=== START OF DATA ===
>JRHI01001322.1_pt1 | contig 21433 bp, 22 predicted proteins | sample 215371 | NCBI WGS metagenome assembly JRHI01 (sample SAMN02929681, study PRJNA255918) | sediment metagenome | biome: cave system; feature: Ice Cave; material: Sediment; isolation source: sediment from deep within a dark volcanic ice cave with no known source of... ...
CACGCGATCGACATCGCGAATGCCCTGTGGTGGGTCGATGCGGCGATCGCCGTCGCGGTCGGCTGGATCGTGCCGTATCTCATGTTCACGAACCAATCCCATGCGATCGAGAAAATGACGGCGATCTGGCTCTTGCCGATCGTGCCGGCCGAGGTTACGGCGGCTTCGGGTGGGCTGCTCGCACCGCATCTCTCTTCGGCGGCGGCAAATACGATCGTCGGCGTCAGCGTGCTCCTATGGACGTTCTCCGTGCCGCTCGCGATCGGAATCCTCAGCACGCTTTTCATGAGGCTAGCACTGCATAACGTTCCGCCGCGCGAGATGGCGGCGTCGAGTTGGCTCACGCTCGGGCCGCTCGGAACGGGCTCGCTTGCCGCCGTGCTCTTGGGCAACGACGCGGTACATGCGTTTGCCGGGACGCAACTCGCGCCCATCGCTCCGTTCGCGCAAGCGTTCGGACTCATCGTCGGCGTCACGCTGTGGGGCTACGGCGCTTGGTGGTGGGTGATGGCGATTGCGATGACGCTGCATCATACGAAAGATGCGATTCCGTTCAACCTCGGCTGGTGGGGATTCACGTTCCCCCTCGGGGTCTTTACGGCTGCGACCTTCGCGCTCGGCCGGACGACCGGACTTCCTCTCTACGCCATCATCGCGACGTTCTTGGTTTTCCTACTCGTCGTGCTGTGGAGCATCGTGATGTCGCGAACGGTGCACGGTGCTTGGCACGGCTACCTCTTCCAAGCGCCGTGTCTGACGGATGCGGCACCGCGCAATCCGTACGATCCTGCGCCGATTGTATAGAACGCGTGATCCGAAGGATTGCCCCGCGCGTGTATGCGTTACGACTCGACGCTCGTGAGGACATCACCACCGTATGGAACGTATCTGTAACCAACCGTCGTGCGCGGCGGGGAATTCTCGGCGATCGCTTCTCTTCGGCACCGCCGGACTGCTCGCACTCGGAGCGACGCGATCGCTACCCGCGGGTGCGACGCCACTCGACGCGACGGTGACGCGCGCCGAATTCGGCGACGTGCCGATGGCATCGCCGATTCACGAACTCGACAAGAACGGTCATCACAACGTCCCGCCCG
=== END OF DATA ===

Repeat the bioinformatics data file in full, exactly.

>JRHI01001322.1_pt1 | contig 21433 bp, 22 predicted proteins | sample 215371 | NCBI WGS metagenome assembly JRHI01 (sample SAMN02929681, study PRJNA255918) | sediment metagenome | biome: cave system; feature: Ice Cave; material: Sediment; isolation source: sediment from deep within a dark volcanic ice cave with no known source of... ...
CACGCGATCGACATCGCGAATGCCCTGTGGTGGGTCGATGCGGCGATCGCCGTCGCGGTCGGCTGGATCGTGCCGTATCTCATGTTCACGAACCAATCCCATGCGATCGAGAAAATGACGGCGATCTGGCTCTTGCCGATCGTGCCGGCCGAGGTTACGGCGGCTTCGGGTGGGCTGCTCGCACCGCATCTCTCTTCGGCGGCGGCAAATACGATCGTCGGCGTCAGCGTGCTCCTATGGACGTTCTCCGTGCCGCTCGCGATCGGAATCCTCAGCACGCTTTTCATGAGGCTAGCACTGCATAACGTTCCGCCGCGCGAGATGGCGGCGTCGAGTTGGCTCACGCTCGGGCCGCTCGGAACGGGCTCGCTTGCCGCCGTGCTCTTGGGCAACGACGCGGTACATGCGTTTGCCGGGACGCAACTCGCGCCCATCGCTCCGTTCGCGCAAGCGTTCGGACTCATCGTCGGCGTCACGCTGTGGGGCTACGGCGCTTGGTGGTGGGTGATGGCGATTGCGATGACGCTGCATCATACGAAAGATGCGATTCCGTTCAACCTCGGCTGGTGGGGATTCACGTTCCCCCTCGGGGTCTTTACGGCTGCGACCTTCGCGCTCGGCCGGACGACCGGACTTCCTCTCTACGCCATCATCGCGACGTTCTTGGTTTTCCTACTCGTCGTGCTGTGGAGCATCGTGATGTCGCGAACGGTGCACGGTGCTTGGCACGGCTACCTCTTCCAAGCGCCGTGTCTGACGGATGCGGCACCGCGCAATCCGTACGATCCTGCGCCGATTGTATAGAACGCGTGATCCGAAGGATTGCCCCGCGCGTGTATGCGTTACGACTCGACGCTCGTGAGGACATCACCACCGTATGGAACGTATCTGTAACCAACCGTCGTGCGCGGCGGGGAATTCTCGGCGATCGCTTCTCTTCGGCACCGCCGGACTGCTCGCACTCGGAGCGACGCGATCGCTACCCGCGGGTGCGACGCCACTCGACGCGACGGTGACGCGCGCCGAATTCGGCGACGTGCCGATGGCATCGCCGATTCACGAACTCGACAAGAACGGTCATCACAACGTCCCGCCCG